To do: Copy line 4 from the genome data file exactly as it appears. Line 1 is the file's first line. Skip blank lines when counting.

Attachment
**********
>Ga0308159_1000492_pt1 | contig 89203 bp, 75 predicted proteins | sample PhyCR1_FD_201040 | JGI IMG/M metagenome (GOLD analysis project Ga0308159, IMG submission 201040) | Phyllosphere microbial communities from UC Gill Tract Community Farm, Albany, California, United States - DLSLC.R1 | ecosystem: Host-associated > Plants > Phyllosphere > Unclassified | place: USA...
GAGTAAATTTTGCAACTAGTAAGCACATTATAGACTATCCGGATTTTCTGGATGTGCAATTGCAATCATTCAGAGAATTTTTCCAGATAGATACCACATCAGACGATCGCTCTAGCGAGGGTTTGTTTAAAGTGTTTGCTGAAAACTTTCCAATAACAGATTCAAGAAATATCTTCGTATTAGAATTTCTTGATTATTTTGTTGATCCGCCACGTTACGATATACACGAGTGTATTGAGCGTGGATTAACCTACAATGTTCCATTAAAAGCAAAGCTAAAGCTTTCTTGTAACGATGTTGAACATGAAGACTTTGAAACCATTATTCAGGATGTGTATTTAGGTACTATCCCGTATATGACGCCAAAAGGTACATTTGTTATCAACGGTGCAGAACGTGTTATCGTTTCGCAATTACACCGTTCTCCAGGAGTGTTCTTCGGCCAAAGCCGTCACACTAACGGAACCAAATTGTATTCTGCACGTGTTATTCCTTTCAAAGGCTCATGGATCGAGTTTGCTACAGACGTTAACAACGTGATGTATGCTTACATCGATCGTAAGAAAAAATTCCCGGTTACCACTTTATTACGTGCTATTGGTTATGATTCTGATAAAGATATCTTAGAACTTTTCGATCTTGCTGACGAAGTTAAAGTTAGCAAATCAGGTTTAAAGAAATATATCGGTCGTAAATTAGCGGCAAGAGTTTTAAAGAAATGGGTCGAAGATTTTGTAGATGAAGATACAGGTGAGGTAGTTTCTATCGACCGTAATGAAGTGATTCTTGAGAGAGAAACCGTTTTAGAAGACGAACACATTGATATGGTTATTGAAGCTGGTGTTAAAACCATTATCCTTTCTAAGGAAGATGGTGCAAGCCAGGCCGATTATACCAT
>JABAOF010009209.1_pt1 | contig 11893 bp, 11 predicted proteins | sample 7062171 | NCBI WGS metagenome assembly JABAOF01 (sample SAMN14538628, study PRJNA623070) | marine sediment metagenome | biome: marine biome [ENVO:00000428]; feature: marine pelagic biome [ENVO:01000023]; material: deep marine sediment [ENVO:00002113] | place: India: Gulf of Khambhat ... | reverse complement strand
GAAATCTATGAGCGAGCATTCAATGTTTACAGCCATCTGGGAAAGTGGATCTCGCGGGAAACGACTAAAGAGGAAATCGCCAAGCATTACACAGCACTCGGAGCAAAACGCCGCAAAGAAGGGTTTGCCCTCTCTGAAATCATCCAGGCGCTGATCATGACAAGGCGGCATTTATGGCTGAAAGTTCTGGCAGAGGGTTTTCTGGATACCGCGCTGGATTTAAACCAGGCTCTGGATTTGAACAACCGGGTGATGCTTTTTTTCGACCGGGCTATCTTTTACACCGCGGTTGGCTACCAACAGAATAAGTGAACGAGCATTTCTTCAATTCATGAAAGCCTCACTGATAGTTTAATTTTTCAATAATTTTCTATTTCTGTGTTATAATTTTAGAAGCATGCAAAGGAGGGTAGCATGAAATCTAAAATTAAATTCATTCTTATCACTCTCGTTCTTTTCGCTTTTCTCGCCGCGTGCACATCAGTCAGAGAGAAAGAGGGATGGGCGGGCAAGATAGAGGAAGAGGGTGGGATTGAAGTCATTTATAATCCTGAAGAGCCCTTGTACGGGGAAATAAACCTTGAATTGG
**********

GAAATCTATGAGCGAGCATTCAATGTTTACAGCCATCTGGGAAAGTGGATCTCGCGGGAAACGACTAAAGAGGAAATCGCCAAGCATTACACAGCACTCGGAGCAAAACGCCGCAAAGAAGGGTTTGCCCTCTCTGAAATCATCCAGGCGCTGATCATGACAAGGCGGCATTTATGGCTGAAAGTTCTGGCAGAGGGTTTTCTGGATACCGCGCTGGATTTAAACCAGGCTCTGGATTTGAACAACCGGGTGATGCTTTTTTTCGACCGGGCTATCTTTTACACCGCGGTTGGCTACCAACAGAATAAGTGAACGAGCATTTCTTCAATTCATGAAAGCCTCACTGATAGTTTAATTTTTCAATAATTTTCTATTTCTGTGTTATAATTTTAGAAGCATGCAAAGGAGGGTAGCATGAAATCTAAAATTAAATTCATTCTTATCACTCTCGTTCTTTTCGCTTTTCTCGCCGCGTGCACATCAGTCAGAGAGAAAGAGGGATGGGCGGGCAAGATAGAGGAAGAGGGTGGGATTGAAGTCATTTATAATCCTGAAGAGCCCTTGTACGGGGAAATAAACCTTGAATTGG